This week's Newsmaker is Virgil Iraia who is Waiariki Institute of Technology's 2016 Student Association president. He talked to us this week about Labour's free tertiary education policy.
Tell us a bit about yourself.
I'm 24, and in my final year of study at Waiariki, doing a Bachelor of Computing, Communications Technology. I was born in Auckland and spent the first 10 years of my life living in Otara. Our whanau moved to Mamaku in 2000 to be closer to nana, and we now live in the city. I've attended Mamaku School, Rotorua Intermediate and Rotorua Boys' High School. I come from a family of seven children, with me being child number three and the eldest son. My mum is an early childhood education teacher and my dad lives and works in Whangarei as a chicken farm supervisor. I have four nephews, with three of them being under 10, who I absolutely adore.
Why did you choose to study at Waiariki and what do you love about the institute?
I chose to study at Waiariki because it reflected my culture, plus it's local and handy to home. What I love about the institute is the students' association, I originally came on board as a volunteer in early 2014, and in that time I met some really awesome people and learnt some useful skills. By late 2014 I was co-opted on to the students' association executive committee, then last year I was elected to the committee. I also stood in the president election in which I was successful, and took over on January 1.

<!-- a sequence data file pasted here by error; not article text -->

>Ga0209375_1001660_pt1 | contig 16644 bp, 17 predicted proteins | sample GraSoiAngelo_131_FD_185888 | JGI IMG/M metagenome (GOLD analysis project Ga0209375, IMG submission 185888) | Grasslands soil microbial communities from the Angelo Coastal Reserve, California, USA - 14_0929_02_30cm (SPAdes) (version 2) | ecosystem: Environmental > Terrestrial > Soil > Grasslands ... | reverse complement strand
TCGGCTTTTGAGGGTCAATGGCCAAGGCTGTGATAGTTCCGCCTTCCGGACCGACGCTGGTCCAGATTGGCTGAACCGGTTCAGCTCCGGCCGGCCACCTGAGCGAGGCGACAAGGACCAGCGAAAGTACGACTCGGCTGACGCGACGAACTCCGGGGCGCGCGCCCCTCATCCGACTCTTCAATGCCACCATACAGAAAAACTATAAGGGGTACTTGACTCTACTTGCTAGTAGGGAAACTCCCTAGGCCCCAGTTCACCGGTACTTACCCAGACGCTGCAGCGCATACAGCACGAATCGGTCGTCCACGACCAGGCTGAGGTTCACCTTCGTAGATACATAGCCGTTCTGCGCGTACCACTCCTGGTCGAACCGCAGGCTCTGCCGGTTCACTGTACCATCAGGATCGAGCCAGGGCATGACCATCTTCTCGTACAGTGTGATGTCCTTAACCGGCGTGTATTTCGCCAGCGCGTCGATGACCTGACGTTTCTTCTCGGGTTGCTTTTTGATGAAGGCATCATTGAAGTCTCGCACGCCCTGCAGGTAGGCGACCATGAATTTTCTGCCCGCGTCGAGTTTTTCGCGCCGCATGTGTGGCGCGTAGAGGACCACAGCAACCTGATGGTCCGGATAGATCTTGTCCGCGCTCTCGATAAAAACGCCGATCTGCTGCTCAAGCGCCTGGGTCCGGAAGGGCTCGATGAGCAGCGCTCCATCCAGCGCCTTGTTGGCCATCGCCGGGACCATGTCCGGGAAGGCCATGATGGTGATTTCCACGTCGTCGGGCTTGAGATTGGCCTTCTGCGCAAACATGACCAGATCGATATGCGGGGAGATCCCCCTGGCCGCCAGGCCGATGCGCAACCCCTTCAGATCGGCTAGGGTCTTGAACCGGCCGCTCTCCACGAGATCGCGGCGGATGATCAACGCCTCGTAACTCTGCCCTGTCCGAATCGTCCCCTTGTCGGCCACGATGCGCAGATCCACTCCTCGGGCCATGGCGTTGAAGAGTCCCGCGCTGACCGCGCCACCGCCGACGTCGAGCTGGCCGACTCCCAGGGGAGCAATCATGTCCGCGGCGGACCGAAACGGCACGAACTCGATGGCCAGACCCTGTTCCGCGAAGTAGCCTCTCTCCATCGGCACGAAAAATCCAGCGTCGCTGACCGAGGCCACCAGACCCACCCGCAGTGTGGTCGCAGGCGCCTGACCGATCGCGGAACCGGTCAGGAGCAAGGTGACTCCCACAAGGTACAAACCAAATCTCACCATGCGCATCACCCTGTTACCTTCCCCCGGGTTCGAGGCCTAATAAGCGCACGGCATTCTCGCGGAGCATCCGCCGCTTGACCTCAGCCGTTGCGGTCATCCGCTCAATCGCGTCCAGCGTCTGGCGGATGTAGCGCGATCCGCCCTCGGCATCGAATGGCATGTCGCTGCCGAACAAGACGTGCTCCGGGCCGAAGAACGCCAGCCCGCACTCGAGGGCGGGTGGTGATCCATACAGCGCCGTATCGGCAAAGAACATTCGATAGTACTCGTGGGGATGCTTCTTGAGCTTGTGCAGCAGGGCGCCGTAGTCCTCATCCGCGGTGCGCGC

What do you hope to achieve as the 2016 president of the student association? With the support of my team and our alumni, we are looking at evolving the student association into a community organisation, enabling us to provide volunteering opportunities for students, which most employers look for in CVs now days. We also have the merger taking place, which will be an opportunity for the association to broaden its coverage to Tauranga. For me, this year is about our students and our community.
What would you like to see happen in the education sector?
I would like professionals in the education sector to realise the important role education plays within our country. In regards to tertiary education, students need to be made aware of the commitment to studying, and how this plays a major role in what they are hoping to achieve in the future. I disagree with imposing limits of study on students, especially around reduced funding for over 40-year-olds. I believe in lifelong learning. Learning does not simply stop after seven years; it continues until your last moments on Earth.
Tell us three things most people don't know about you.
I'm highly organised, I'm an OCD cleaner, and I'm single.